Oped by Rabbi Gershon Avtzon: As someone involved in Chinuch of young bochurim for almost two decades, I noticed something – while initially inspiring – very disturbing: Young Mesivta bochurim are being encouraged to join the three-perakim-a-day track.
By Rabbi Gershon Avtzon, Rosh Yeshiva of Yeshivas Lubavitch Cincinnati
Rosh Chodesh Iyar 5783 is coming and with it will be the finishing of another cycle of the Rebbe’s special takanna of the daily learning of Rambam. Here is not the place to go through the history of the Takanah, yet suffice it to say that learning the daily Rambam, and encouraging others to learn Rambam, is one of the greatest expressions of Hiskashrus today.
We all know that the Rebbe created three “tracks” of daily learning: 1)Three chapters a day (finishing the entire Rambam about every year). 2) One chapter a day (finishing the entire Rambam about every three years). 3) Sefer Hamitzvos (which follows the three-chapters-a-day track) for women and children.
As someone involved in Chinuch of young bochurim for almost two decades, I noticed something – while initially inspiring – very disturbing: Young Mesivta bochurim are being encouraged to join the three-perakim-a-day track.
While there is no question that this is the ideal track, and the Rebbe always spoke Sichos on the Rambam from that track, to me it is clear that this track is mainly for older bochurim. We, as parents and Mechanchim, should be encouraging the young talmidim to reach the ideal track by going through – at least – one cycle of the one Perek a day track.
This has many benefits, which include:
1 – The young boy now has the time to properly learn the foundations of the various topics that the Rambam teaches. There are so many new, and unfamiliar, topics that his Cheder education (even the Chidon) did not fully prepare him for.
2 – He will not fall into the habit of “Reading (or “doing”) Rambam for Hiskashrus”, because he really does not have the time to properly learn the three peraking, which is very difficult to stop.
3 – Most of the year, the bochur is in Yeshiva and must learn all his shiurim (Chitas and Rambam) on his own time, outside of seder. A boy who is learning three Perakim at that age, will be left with very little “down-time” for productive recreational activities or to just relax and catch their breath between Sedarim. While to some, including various educators and Talmidei hashluchim, this may seem ideal – it has a negative affect over the long term health (mental, physical and emotional) of the talmid.
In addition: As there are many parts of Rambam (think of Hilchos Kiddush Hachodesh, Eiruvin and Taharah) that bochurim would have a hard time learning on their own, I would strongly encourage, and I feel it would be truly beneficial for our bochurim, if there is a three-year Rambam learning program in Mesivtas which focus of the hard parts of the Rambam that they will be learning their entire lives.
While we know that the Rebbe is against learning the daily Rambam as part of Seder, this would not be learning the daily Rambam, rather learning thoroughly – in a proper way – the difficult parts of Rambam.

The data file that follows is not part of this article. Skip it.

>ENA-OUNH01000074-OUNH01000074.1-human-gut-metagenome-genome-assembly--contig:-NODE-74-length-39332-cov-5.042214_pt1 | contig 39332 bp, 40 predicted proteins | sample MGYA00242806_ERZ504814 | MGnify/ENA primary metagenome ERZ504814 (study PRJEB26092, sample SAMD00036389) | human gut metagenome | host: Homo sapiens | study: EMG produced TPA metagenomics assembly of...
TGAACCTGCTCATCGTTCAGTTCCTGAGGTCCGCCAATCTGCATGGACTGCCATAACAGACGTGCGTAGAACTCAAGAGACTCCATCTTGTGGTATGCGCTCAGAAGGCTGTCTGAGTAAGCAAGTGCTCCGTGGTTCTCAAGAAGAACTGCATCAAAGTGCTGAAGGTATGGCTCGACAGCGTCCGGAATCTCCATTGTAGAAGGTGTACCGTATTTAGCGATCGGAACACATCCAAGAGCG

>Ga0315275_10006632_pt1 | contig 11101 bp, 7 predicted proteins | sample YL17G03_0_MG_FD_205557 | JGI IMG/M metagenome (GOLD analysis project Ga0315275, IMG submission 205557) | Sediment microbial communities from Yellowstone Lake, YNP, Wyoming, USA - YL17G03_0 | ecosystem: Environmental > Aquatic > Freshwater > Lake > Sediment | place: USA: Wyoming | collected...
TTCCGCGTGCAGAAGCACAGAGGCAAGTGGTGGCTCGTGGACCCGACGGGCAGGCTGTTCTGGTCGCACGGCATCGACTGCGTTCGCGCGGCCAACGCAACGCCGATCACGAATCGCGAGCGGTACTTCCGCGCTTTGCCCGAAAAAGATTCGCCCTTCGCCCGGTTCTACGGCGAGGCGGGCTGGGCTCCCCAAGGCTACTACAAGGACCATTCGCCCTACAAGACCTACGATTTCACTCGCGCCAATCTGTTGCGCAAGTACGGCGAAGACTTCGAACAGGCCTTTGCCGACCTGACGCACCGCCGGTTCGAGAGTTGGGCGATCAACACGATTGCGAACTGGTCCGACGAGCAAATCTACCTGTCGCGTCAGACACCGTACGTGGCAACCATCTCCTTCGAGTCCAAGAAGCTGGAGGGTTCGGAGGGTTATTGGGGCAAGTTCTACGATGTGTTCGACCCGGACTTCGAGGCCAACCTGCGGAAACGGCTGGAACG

This Rambam-seder will have many benefits, including: 1) Getting a firm understanding of the Yesodos of the Rambam, and improving their Yedios Klalios. 2) Shortening the standard Iyun Seder (which is an entirely different discussion) by a half-hour a day (at least a few times a week).
[On a side note, but no less important, I feel – and we have implemented it in Yeshiva – that we need to put a big emphasis, and find opportunities, to give shiurim on Yedios Klalios in Yeshiva. Many of our bochurim spend 6 years in Yeshiva and lack the basic knowledge about many basic and core concepts in Yiddishkeit, Jewish History and Minhagei Yisrael and chassidim.
Here are some of the ways we have implemented this approach: 1) Motzei Shabbos seder: While in many Yeshivos, it is a de-facto baby-sitting seder, we have a rotation of our Hanhalla giving shiurim on general topics. 2) Every Thursday, there is a shiur Klali on general topics of Yiddishkeit and Minhagei Chassidim. 3) In the weeks that we learn Pirkei Avos, to give an in-depth shiur on a Mishna a week which includes a full background of the life on the Tanna that is in the Mishna.]
This leads into another very important topic: There are two major complaints leveled against the teachers of Gemara in Yeshivos: 1) Lack of time spent investing in the individual Talmid 2) The lack of curriculum, and investments in worksheets and review papers, in Yeshivos. In my opinion, it boils down to one thing: We are committed to the 8-year cycle of the official Yeshiva Masechtos.
Think of the following scenarios: 1) Would you have the willpower to invest hours of your own time in worksheets that you will only use in eight years? 2) If you constantly had to be preparing a new sugya (at home, after dealing with your own children, after your day of teaching) – and you were given time in Zal for Hachana of Chazara – would you call over a Talmid to see how he is doing in learning or would you try to finish preparing the next sugya?
By allowing, and encouraging, a Maggid shiur (especially in Mesivta) to focus of one Masechta for many years, we would gain so many things: 1) The Teacher would actually thoroughly know the material and the confidence comes out in the shiur. 2) The Hanhalla would be able to demand the investment in curriculum and worksheets etc. 3) The teacher would have the time and ability to personally oversee the growth of each Talmid. We have done it in our Yeshiva for many years and seen tremendous success.
May we all be gebentched with much Yiddishe and Chassidishe nachas from our children and merit to see the Hisgalus of the Rebbe, NOW!
If you have comments, questions or ideas, please write in the comment section below or email me directly at [email protected]